Dictionary: EN-WOMB'ED – E-PHEM'ER-IS

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Impregnated; buried in a deep gulf or cavern.

EN-WRAP', v.t. [enrap'.]

To envelop. [See Inwrap.]


A covering; a wrapping or wrapper.


E'O-CENE, a. [Gr. εως, aurora.]

In geology, dawning in recency; a term given to early tertiary deposits. Mantell.

E-O'LI-AN, or E-OL'IC, a.

Pertaining to Æolia or Æolis, in Asia Minor, inhabited by Greeks. The Eolic dialect of the Greek language, was the dialect used by the inhabitants of that country. Eolian lyre or harp, is a simple stringed instrument that sounds by the impulse of air, from Æolus, the deity of the winds.

E-OL'I-PILE, n. [Æolus, the deity of the winds, and pila, a ball.]

A hollow ball of metal, with a pipe or slender neck, used in hydraulic experiments. The ball being filled with water, is heated, till the vapor issues from the pipe with great violence and noise, exhibiting the elastic power of steam. Encyc.

E'ON, n. [Gr. αιων, age, duration.]

In the Platonic philosophy, a virtue, attribute, or perfection. The Platonists represented the Deity as an assemblage of eons. The Gnostics considered eons as certain substantial powers or divine natures emanating from the Supreme Deity, and performing various parts in the operations of the universe. Encyc. Enfield.

EP, or EPI, prep.

Gr. επι, in composition, usually signifies on.

E'PACT, n. [Gr. επακτος, adscititious, from επαγω, to adduce or bring; επι and αγω, to drive.]

In chronology, the excess of the solar month above the lunar synodical month, and of the solar year above the lunar year of twelve synodical months. The epacts then are annual or menstrual. Suppose the new moon to be on the first of January; the month of January containing 31 days, and the lunar month only 29 days, 2h. 44m. 3s., the difference, or 1 day, 11h. 15m. 57s. is the menstrual epact. The annual epact is nearly eleven days; the solar year being 365 days, and the lunar year 354.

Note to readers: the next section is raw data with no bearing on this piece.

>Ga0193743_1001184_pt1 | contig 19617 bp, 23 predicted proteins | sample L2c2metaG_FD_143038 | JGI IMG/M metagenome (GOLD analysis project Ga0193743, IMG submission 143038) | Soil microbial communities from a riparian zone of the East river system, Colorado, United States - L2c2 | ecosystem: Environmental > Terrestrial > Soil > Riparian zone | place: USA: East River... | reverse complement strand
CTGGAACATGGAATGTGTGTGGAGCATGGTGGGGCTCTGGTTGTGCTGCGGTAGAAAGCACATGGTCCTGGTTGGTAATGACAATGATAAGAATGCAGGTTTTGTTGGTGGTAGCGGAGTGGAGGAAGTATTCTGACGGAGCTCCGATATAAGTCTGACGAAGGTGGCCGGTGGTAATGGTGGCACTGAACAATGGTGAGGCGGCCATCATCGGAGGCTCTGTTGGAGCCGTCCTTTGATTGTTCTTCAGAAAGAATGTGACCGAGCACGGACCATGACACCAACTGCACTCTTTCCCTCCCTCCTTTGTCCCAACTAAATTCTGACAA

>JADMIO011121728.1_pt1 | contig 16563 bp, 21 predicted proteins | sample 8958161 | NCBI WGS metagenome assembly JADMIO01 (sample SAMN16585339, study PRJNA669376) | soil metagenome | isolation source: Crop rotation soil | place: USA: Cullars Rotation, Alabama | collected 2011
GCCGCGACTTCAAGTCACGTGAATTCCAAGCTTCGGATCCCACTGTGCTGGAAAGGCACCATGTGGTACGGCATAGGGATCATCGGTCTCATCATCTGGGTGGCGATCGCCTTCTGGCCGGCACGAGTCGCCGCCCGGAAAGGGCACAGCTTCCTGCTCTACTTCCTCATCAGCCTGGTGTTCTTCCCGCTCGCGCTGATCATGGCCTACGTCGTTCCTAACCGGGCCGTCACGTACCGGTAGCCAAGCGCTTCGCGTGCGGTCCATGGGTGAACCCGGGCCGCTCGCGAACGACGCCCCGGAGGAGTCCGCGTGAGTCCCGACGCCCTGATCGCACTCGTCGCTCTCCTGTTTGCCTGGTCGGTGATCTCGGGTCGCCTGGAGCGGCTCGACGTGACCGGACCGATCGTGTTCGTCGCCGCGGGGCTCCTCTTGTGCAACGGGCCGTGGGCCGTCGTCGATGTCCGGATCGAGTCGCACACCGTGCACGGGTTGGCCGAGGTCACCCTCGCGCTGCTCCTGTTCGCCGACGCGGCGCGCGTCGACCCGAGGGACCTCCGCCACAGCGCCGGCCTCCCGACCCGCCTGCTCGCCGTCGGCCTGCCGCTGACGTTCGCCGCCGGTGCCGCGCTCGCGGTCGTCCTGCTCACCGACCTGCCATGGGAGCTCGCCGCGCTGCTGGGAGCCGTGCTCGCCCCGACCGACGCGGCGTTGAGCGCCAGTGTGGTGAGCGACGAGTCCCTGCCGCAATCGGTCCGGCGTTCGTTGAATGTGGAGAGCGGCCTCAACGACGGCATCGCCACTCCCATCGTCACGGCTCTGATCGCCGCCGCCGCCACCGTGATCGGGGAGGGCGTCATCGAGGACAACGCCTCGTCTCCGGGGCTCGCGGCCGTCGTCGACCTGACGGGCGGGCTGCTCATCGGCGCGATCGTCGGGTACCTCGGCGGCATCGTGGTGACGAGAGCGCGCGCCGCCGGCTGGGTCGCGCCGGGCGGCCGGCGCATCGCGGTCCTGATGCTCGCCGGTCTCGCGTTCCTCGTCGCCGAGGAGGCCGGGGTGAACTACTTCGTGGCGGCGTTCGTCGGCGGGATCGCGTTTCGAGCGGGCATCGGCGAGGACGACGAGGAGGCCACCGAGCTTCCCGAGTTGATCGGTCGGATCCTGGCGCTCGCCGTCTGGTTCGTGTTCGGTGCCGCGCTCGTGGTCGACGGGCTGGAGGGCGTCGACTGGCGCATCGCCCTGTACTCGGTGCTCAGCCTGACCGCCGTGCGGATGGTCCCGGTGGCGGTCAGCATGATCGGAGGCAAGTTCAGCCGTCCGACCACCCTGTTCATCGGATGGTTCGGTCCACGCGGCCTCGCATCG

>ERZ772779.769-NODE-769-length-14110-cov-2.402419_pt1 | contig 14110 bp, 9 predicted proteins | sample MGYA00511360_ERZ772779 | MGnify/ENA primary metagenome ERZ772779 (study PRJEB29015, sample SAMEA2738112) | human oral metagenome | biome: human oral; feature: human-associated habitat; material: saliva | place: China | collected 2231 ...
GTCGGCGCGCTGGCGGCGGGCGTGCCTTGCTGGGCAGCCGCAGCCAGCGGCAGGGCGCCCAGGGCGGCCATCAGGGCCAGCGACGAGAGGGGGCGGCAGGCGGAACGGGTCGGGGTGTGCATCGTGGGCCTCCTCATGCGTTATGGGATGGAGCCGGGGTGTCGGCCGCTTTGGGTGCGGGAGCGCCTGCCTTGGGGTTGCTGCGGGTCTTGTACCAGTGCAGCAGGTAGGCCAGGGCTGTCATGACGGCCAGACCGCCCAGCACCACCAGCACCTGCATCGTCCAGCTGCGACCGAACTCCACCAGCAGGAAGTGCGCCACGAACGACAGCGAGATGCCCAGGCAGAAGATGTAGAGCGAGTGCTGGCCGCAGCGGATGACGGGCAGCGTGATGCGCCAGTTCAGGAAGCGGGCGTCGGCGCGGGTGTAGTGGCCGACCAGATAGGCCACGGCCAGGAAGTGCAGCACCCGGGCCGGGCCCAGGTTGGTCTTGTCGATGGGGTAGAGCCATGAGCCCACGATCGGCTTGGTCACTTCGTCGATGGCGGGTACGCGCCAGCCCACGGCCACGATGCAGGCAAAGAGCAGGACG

E-PAN-A-LEP'SIS, n. [Gr.]

Repetition; figure in rhetoric, when a sentence ends with the same word with which it begins.

E-PAN-O'DOS, n. [Gr.]

Return or inversion; a rhetorical figure, when a sentence or member is inverted or repeated backward; as, “woe to them who call good evil and evil good.”

EP-A-NOR'THO-SIS, n. [Gr.]

Connection; a figure of rhetoric, in which a speaker recalls or amends what he has said.

EP'ARCH, n. [Gr. επαρχος; επι and αρχη, dominion.]

The governor or prefect of a province. Ash.

EP'ARCH-Y, n. [Gr. επαρχια, a province; επι and αρχη, government.]

A province, prefecture or territory under the jurisdiction of an eparch or governor. Tooke.

EP'AU-LET, n. [Fr. epaulette, from epaule, the shoulder; It. spalla, Sp. espalda.]

A shoulder-piece; an ornamental badge worn on the shoulder by military men. Officers, military and naval, wear epaulets on one shoulder, or on both, according to their rank.

E-PAUL'MENT, n. [from Fr. epaule, a shoulder.]

In fortification, a side-work or work to cover sidewise, made of gabions, fascines, or bags of earth. It sometimes denotes a semi-bastion and a square orillon, or mass of earth faced and lined with a wall, designed to cover the canon of the casemate. Harris.

EP-E-NET'IC, a. [Gr. επαινητικος.]

Laudatory; bestowing praise. Phillips.

E-PEN'THE-SIS, or E-PEN'THE-SY, n. [Gr. επενθεσις; επι, εν, and τιθημι, to put.]

The insertion of a letter or syllable in the middle of a word, as, alituum for alitum. Encyc.


Inserted in the middle of a word. M. Stuart.

E-PERGN'E, n. [epern'e.]

An ornamental stand for a large glass dish with branches.

E'PHA, n. [Heb. אפה, or איפה, properly a baking.]

A Hebrew measure of three pecks and three pints, or according to others, of seven gallons and four pints, or about 15 solid inches. Johnson. Encyc.

E-PHEM'E-RA, n. [L. from Gr. εφημερος, daily; επι and ἡμερα, a day.]

  1. A fever of one day's continuance only.
  2. The day-fly; strictly, a fly that lives one day only; but the word is applied also to insects that are very short lived, whether they live several days or an hour only. There are several species.


  1. Diurnal; beginning and ending in a day; continuing or existing one day only.
  2. Short lived; existing or continuing for a short time only. [Ephemeral is generally used. Ephemerous is not analogically formed.]

E-PHEM'ER-IS, n. [plur. ephemer'ides. Gr. εφημερις.]

  1. A journal or account of daily transactions; a diary.
  2. In astronomy, an account of the daily state or positions of the planets or heavenly orbs; a table or collection of tables, exhibiting the places of the planets every day at noon. From these tables are calculated eclipses, conjunctions and other aspects of the planets. Encyc.